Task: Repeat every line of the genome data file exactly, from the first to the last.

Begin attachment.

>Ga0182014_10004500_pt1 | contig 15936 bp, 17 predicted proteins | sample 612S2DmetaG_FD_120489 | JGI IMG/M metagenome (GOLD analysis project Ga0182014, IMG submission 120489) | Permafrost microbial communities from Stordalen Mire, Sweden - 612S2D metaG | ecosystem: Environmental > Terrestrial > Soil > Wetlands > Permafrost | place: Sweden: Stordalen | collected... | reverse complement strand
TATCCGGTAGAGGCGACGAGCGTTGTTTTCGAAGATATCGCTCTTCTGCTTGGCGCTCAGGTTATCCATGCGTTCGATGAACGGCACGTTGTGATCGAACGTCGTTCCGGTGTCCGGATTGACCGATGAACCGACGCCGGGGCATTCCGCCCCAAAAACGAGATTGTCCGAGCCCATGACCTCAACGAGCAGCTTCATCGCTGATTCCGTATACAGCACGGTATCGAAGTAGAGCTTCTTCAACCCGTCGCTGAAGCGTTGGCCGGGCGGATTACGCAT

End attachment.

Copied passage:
>Ga0182014_10004500_pt1 | contig 15936 bp, 17 predicted proteins | sample 612S2DmetaG_FD_120489 | JGI IMG/M metagenome (GOLD analysis project Ga0182014, IMG submission 120489) | Permafrost microbial communities from Stordalen Mire, Sweden - 612S2D metaG | ecosystem: Environmental > Terrestrial > Soil > Wetlands > Permafrost | place: Sweden: Stordalen | collected... | reverse complement strand
TATCCGGTAGAGGCGACGAGCGTTGTTTTCGAAGATATCGCTCTTCTGCTTGGCGCTCAGGTTATCCATGCGTTCGATGAACGGCACGTTGTGATCGAACGTCGTTCCGGTGTCCGGATTGACCGATGAACCGACGCCGGGGCATTCCGCCCCAAAAACGAGATTGTCCGAGCCCATGACCTCAACGAGCAGCTTCATCGCTGATTCCGTATACAGCACGGTATCGAAGTAGAGCTTCTTCAACCCGTCGCTGAAGCGTTGGCCGGGCGGATTACGCAT